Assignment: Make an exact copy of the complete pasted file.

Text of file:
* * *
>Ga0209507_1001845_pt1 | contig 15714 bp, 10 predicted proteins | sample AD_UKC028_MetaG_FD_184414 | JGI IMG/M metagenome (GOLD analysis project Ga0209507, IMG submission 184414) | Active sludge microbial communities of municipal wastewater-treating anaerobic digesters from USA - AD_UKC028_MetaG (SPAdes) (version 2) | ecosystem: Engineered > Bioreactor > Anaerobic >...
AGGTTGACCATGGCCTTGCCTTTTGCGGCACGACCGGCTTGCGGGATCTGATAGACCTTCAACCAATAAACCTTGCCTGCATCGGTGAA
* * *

>Ga0209507_1001845_pt1 | contig 15714 bp, 10 predicted proteins | sample AD_UKC028_MetaG_FD_184414 | JGI IMG/M metagenome (GOLD analysis project Ga0209507, IMG submission 184414) | Active sludge microbial communities of municipal wastewater-treating anaerobic digesters from USA - AD_UKC028_MetaG (SPAdes) (version 2) | ecosystem: Engineered > Bioreactor > Anaerobic >...
AGGTTGACCATGGCCTTGCCTTTTGCGGCACGACCGGCTTGCGGGATCTGATAGACCTTCAACCAATAAACCTTGCCTGCATCGGTGAA